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Anaplasmosis: Another Tick-Borne Threat to Dogs

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When it comes to tick-born threats to your dog, Lyme disease usually gets all the attention. But anaplasmosis is another tick-borne disease that can cause bruising, lameness, and even uncontrolled bleeding in your pet. That’s why you should learn the signs of anaplasmosis and what to do if your pet contracts the disease.

What is Anaplasmosis?

Anaplasmosis, aka dog fever or dog tick fever, is a tick-borne disease that infects a dog’s bloodstream. Anaplasma phagocytophilum, the most common form of the disease, is transmitted by deer tick bites and infects white blood cells. Anaplasma platys, carried by the brown dog tick, affects the blood-clotting cells known as platelets.

Anaplasmosis, which also infects humans, is common throughout the United States and Canada wherever transmitting ticks thrive — including the Gulf states, California, and the upper Midwest, North-East, Mid-Atlantic, and Southwest regions. The Companion Animal Parasite Council predicts the disease could also be highly active in Great Lakes states and New England during 2019.

Lagotto Romagnolo standing in a field of tall grasses.

What are the Symptoms of Anaplasmosis?

A dog suffering the A. phagocytophilum form of anaplasmosis may display a range of symptoms anytime from one to seven days after infection. Some dogs may only have minor symptoms, while others may also present with ones that are more serious. Symptoms could include:

  • Fever
  • Lethargy
  • Lack of appetite
  • Malaise
  • Joint pain and lameness
  • Vomiting
  • Diarrhea
  • Coughing
  • Labored breathing
  • Seizures
  • Ataxia (lack of muscle and movement control)

Dogs infected with A. platys can show a periodic decrease in blood-clotting platelets and develop bruising and bleeding, particularly nosebleeds.

How is Anaplasmosis Diagnosed?

Doctors often have a hard time distinguishing between anaplasmosis and Lyme disease, which have some of the same symptoms, especially widespread joint inflammation. Sometimes a dog may have both diseases at once, because the same tick species transmit both illnesses.

If your veterinarian suspects your pet suffers from anaplasmosis, she’ll run blood tests to pinpoint the antibody culprit and determine if active infection is present. Some available tests include enzyme-linked immunosorbent assay (ELISA), indirect fluorescent antibody (IFA), and polymerase chain reaction (PCR) tests. In some cases, the bacterial organism can be seen under a microscope.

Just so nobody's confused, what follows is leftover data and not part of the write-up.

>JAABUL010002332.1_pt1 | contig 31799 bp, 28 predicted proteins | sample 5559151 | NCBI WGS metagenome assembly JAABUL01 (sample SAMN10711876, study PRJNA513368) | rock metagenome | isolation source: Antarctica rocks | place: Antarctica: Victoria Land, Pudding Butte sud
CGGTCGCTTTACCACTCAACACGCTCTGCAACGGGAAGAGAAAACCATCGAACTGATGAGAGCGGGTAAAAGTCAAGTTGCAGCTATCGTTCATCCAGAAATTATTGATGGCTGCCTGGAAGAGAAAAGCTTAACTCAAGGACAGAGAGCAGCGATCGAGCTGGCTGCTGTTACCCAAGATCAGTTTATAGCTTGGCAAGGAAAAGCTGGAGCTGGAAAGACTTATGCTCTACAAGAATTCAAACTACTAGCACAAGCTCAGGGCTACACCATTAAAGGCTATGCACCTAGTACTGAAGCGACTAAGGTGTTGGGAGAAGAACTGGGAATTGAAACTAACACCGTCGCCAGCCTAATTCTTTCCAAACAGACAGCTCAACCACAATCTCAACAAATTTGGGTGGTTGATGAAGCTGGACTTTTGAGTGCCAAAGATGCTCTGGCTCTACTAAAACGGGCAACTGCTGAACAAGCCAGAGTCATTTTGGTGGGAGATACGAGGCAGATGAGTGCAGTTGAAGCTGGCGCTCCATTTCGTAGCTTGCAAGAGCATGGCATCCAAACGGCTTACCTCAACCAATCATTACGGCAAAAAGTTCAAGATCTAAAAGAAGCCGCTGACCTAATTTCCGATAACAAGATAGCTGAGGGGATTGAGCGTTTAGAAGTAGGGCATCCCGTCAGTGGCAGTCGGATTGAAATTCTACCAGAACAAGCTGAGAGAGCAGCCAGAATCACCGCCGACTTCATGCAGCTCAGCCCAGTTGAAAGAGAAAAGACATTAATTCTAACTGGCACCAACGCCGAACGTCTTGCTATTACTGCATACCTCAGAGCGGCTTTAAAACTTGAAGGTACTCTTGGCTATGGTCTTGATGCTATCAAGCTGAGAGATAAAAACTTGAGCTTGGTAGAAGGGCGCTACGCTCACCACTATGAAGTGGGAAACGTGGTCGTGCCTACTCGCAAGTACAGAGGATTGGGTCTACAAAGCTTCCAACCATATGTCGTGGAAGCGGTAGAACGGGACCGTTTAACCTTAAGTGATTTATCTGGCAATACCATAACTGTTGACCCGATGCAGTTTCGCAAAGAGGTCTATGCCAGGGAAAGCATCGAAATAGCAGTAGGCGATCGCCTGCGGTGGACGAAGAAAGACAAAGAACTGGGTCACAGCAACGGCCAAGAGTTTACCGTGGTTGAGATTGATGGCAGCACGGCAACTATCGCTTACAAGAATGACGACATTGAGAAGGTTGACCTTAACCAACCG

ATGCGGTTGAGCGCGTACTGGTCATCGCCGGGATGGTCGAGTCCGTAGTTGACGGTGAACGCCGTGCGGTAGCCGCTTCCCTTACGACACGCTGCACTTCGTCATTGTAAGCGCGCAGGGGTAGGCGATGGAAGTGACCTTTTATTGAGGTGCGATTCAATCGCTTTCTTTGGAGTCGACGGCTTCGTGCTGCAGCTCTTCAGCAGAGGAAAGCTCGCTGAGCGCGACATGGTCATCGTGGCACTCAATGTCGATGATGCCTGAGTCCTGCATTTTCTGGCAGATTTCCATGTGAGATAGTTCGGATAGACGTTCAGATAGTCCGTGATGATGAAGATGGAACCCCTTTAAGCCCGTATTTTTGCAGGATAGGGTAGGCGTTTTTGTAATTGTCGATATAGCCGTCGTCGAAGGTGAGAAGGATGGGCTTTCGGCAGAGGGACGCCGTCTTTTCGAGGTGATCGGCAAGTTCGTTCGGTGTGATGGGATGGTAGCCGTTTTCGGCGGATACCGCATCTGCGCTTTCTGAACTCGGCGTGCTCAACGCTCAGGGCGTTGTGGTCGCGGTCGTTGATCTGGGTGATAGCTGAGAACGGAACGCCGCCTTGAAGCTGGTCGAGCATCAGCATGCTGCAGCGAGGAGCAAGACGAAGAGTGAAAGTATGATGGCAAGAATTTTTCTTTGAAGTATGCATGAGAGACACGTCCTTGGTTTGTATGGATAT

How is Anaplasmosis Treated?

Your veterinarian likely will prescribe a 30-day course of the antibiotic doxycycline, which is the same medicine that treats other tick-borne infections. Signs of improvement in a dog’s symptoms may be seen within 24 to 48 hours.

Even after your dog is back to his old self, he may still test positive for anaplasmosis. If the disease is not active, however, your vet will probably not prescribe more antibiotics.

Can You Get Anaplasmosis From Your Dog?

Technically, anaplasmosis is a “zoonotic pathogen,” which means it can spread from animal to animal and animal to human. It’s highly unlikely that you will contract anaplasmosis from your dog directly, but if you don’t control your dog’s tick exposure, he can bring anaplasmosis-bearing ticks into the house, where they can bite and infect you.

What are the Best Ways to Control Ticks?

The best way to prevent your dog from contracting anaplasmosis is to control the tick population in your yard and prevent the parasites from hopping on your pet.

Chihuahua on the lawn, And happy smile.

Here are some preventative measures.

Keep ticks off your pet: Your veterinarian can recommend which topical, oral, or wearable products will help repel ticks before they infect your dog. If you choose a tick collar, which keeps ticks off your dog’s head and neck, make sure it touches the skin but is still loose enough to accommodate two fingers under the collar.

Wash ticks away: Medicated shampoos can kill ticks on contact. Make sure to bathe your pet in tick shampoo every two weeks because shampoos don’t last as long as spot-on or oral medications.

Dip ticks: Dips, which you sponge onto dogs, are concentrated chemicals that kill ticks. These chemicals are strong and you shouldn’t use them on puppies or pregnant or nursing dogs.

Pick ticks: Carefully inspect your dog when returning from outdoor play. Check for ticks between toes, inside ears, between legs, and deep inside coats. Remove ticks you find, carefully plucking off their entire body.

Treat your yard: Trim bushes and trees, and keep lawns mowed to reduce places where ticks can live and breed. If ticks still abound, coat your yard with anti-tick sprays and granular treatments. Make sure you read labels and apply these chemicals carefully because they can be harmful to humans, animals, and fish.

The post Anaplasmosis: Another Tick-Borne Threat to Dogs appeared first on American Kennel Club.

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